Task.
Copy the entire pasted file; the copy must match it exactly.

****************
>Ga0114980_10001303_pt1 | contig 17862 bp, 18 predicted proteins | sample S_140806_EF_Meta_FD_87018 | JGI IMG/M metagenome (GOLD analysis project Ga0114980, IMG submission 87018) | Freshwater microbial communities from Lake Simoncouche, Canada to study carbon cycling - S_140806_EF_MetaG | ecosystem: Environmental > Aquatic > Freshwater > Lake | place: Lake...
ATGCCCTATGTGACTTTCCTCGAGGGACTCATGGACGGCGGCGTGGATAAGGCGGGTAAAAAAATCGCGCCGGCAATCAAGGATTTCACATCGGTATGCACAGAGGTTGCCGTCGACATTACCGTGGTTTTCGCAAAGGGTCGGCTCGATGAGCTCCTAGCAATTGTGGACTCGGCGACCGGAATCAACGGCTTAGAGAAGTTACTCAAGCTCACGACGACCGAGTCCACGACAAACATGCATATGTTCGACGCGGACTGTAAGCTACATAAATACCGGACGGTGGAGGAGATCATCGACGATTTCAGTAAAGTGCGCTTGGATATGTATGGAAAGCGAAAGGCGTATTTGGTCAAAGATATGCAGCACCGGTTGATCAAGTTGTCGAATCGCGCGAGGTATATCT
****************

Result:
>Ga0114980_10001303_pt1 | contig 17862 bp, 18 predicted proteins | sample S_140806_EF_Meta_FD_87018 | JGI IMG/M metagenome (GOLD analysis project Ga0114980, IMG submission 87018) | Freshwater microbial communities from Lake Simoncouche, Canada to study carbon cycling - S_140806_EF_MetaG | ecosystem: Environmental > Aquatic > Freshwater > Lake | place: Lake...
ATGCCCTATGTGACTTTCCTCGAGGGACTCATGGACGGCGGCGTGGATAAGGCGGGTAAAAAAATCGCGCCGGCAATCAAGGATTTCACATCGGTATGCACAGAGGTTGCCGTCGACATTACCGTGGTTTTCGCAAAGGGTCGGCTCGATGAGCTCCTAGCAATTGTGGACTCGGCGACCGGAATCAACGGCTTAGAGAAGTTACTCAAGCTCACGACGACCGAGTCCACGACAAACATGCATATGTTCGACGCGGACTGTAAGCTACATAAATACCGGACGGTGGAGGAGATCATCGACGATTTCAGTAAAGTGCGCTTGGATATGTATGGAAAGCGAAAGGCGTATTTGGTCAAAGATATGCAGCACCGGTTGATCAAGTTGTCGAATCGCGCGAGGTATATCT